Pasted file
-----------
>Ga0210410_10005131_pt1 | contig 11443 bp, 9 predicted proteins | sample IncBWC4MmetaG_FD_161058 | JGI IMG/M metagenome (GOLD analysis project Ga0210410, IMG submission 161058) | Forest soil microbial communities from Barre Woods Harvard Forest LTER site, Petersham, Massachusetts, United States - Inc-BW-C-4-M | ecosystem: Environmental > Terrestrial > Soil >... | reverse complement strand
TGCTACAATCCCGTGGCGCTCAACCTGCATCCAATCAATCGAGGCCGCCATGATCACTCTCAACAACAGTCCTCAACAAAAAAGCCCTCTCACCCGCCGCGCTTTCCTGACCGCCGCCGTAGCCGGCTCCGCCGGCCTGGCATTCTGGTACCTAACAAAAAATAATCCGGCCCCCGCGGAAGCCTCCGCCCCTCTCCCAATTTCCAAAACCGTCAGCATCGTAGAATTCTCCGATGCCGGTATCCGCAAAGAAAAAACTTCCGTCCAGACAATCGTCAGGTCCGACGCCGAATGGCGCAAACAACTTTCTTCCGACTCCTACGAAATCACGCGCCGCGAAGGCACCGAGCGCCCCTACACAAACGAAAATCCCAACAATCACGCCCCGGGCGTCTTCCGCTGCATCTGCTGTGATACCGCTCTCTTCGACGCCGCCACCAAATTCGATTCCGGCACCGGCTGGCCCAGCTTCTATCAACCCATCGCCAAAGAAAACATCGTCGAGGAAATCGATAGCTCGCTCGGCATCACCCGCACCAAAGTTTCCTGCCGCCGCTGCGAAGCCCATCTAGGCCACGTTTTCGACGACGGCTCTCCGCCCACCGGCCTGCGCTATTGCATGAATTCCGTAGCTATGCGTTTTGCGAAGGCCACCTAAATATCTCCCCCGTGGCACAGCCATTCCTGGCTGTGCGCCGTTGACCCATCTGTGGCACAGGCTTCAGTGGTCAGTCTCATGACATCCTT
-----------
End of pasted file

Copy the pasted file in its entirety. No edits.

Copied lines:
>Ga0210410_10005131_pt1 | contig 11443 bp, 9 predicted proteins | sample IncBWC4MmetaG_FD_161058 | JGI IMG/M metagenome (GOLD analysis project Ga0210410, IMG submission 161058) | Forest soil microbial communities from Barre Woods Harvard Forest LTER site, Petersham, Massachusetts, United States - Inc-BW-C-4-M | ecosystem: Environmental > Terrestrial > Soil >... | reverse complement strand
TGCTACAATCCCGTGGCGCTCAACCTGCATCCAATCAATCGAGGCCGCCATGATCACTCTCAACAACAGTCCTCAACAAAAAAGCCCTCTCACCCGCCGCGCTTTCCTGACCGCCGCCGTAGCCGGCTCCGCCGGCCTGGCATTCTGGTACCTAACAAAAAATAATCCGGCCCCCGCGGAAGCCTCCGCCCCTCTCCCAATTTCCAAAACCGTCAGCATCGTAGAATTCTCCGATGCCGGTATCCGCAAAGAAAAAACTTCCGTCCAGACAATCGTCAGGTCCGACGCCGAATGGCGCAAACAACTTTCTTCCGACTCCTACGAAATCACGCGCCGCGAAGGCACCGAGCGCCCCTACACAAACGAAAATCCCAACAATCACGCCCCGGGCGTCTTCCGCTGCATCTGCTGTGATACCGCTCTCTTCGACGCCGCCACCAAATTCGATTCCGGCACCGGCTGGCCCAGCTTCTATCAACCCATCGCCAAAGAAAACATCGTCGAGGAAATCGATAGCTCGCTCGGCATCACCCGCACCAAAGTTTCCTGCCGCCGCTGCGAAGCCCATCTAGGCCACGTTTTCGACGACGGCTCTCCGCCCACCGGCCTGCGCTATTGCATGAATTCCGTAGCTATGCGTTTTGCGAAGGCCACCTAAATATCTCCCCCGTGGCACAGCCATTCCTGGCTGTGCGCCGTTGACCCATCTGTGGCACAGGCTTCAGTGGTCAGTCTCATGACATCCTT